It is the site Lord of the Rings fans believe inspired JRR Tolkien's book The Two Towers.
And now, three years after it was closed to the public, Perrott's Folly in Waterworks Road, Edgbaston, will once again throw open its gates.
Although visitors will not be able to climb the tower itself, they will be able to get a close-up look at the historic building.
Aimed at attracting hundreds of Tolkien readers, the event in the tower's grounds tomorrow - part of an annual Tolkien-themed weekend - will celebrate the life of the author and his work.
It will also highlight the need for additional funding for the renovation of the building.
At the turn of the 20th century, Tolkien moved to the area to attend the Oratory Catholic Church and School and is believed to have walked past the structure, built in 1758, every day.
Together with the nearby Waterworks Tower, his fans believe the site stayed in the author's memory and acted as a inspiration for the second book of the Lord of the Rings trilogy.
This weekend's event marks the start of a part-nership between the Perrott's Folly Company and Trident Housing Association, who will host a stall at Sare-hole Mill where the main activities of the Tolkien weekend will take place.
The two organisations have announced proposals to give the building a major makeover next year and hope to launch a community project aimed at getting young people into work.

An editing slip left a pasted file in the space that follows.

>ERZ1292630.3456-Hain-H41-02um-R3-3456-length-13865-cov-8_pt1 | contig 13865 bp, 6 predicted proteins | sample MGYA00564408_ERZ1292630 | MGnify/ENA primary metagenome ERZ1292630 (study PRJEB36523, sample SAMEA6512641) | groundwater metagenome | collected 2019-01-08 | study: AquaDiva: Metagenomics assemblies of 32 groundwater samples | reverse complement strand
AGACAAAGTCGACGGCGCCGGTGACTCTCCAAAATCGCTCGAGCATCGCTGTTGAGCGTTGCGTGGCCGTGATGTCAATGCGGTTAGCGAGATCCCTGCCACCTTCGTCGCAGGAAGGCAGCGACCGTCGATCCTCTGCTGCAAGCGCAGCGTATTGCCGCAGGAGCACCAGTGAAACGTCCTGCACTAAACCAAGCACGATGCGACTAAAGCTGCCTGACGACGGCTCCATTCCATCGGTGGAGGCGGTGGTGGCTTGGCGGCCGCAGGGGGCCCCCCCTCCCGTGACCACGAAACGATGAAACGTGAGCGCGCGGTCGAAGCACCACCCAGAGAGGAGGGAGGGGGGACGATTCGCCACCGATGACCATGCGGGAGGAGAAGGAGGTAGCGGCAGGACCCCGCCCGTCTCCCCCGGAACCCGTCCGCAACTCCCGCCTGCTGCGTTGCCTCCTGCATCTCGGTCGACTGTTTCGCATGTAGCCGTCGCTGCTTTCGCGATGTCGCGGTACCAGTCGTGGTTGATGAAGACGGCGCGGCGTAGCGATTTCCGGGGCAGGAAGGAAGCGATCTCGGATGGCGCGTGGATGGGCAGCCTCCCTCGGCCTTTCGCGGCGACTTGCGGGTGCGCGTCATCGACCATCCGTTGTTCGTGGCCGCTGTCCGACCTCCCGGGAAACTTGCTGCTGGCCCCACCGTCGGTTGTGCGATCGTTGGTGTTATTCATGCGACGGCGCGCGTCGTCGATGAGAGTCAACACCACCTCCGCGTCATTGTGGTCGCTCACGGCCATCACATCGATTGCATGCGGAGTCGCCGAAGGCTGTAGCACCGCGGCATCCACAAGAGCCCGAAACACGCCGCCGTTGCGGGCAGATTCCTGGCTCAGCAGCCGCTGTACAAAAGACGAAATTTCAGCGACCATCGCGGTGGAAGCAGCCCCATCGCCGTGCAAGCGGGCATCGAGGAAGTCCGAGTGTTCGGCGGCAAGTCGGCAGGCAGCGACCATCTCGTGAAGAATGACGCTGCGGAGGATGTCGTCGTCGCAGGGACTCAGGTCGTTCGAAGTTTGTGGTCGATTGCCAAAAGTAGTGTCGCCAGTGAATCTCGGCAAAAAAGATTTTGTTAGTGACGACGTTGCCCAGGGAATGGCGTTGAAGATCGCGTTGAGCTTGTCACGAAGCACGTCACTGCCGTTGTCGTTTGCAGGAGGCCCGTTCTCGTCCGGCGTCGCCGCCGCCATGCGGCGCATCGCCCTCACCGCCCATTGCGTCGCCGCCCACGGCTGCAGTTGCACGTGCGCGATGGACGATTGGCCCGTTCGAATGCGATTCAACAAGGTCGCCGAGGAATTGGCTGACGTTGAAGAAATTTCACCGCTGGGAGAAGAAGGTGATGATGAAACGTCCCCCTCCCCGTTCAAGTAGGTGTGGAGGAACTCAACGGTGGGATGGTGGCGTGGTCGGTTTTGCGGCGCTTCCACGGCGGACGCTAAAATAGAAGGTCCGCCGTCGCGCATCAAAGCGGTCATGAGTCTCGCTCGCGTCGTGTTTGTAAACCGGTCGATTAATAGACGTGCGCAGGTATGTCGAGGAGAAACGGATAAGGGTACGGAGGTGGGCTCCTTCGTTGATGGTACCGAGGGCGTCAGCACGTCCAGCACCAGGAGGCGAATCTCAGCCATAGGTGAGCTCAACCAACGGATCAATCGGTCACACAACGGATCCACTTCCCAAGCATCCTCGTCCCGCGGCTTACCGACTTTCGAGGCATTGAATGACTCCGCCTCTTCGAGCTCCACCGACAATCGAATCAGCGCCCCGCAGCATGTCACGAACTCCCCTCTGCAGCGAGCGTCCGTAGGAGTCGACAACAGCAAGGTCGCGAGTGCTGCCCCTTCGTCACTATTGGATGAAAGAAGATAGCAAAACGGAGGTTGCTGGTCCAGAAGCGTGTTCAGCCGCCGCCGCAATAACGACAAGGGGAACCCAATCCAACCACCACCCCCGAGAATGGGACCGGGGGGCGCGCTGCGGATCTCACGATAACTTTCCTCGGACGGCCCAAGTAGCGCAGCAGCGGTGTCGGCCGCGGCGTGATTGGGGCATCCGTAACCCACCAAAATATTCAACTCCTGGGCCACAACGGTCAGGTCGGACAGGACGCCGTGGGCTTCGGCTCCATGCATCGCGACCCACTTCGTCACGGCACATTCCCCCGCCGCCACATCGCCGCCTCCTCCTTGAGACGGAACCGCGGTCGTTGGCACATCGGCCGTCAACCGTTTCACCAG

This includes plans to turn the tower into a tourist attraction that will benefit the community and add to Birmingham's value as a tourist destination.
Dennis Minnis, chairman of the Perrott's Folly Company, said last year the group received £143,000 from the Government, English Heritage and the city council to make much needed structural improvements to the building.
But more funding is needed for further work, including carrying out improvements to the roof.
The partnership hope that a renovated Perrott's Folly will serve as a focal point for its community project.
Mr Minnis said: "Trident is a well known organisation in Birmingham, which provides housing for vulnerable people and young people.
"But these days lots of organisations are able to branch out, not working exclusively with housing, but for educational training schemes.
"We are hoping to make a community interest company with Trident with community support, while making a contribution to life in the city.
"We are going to be devising training courses, which are particularly tailored to tourism in Birmingham, for young people and others to get them into work using the Folly as a focus."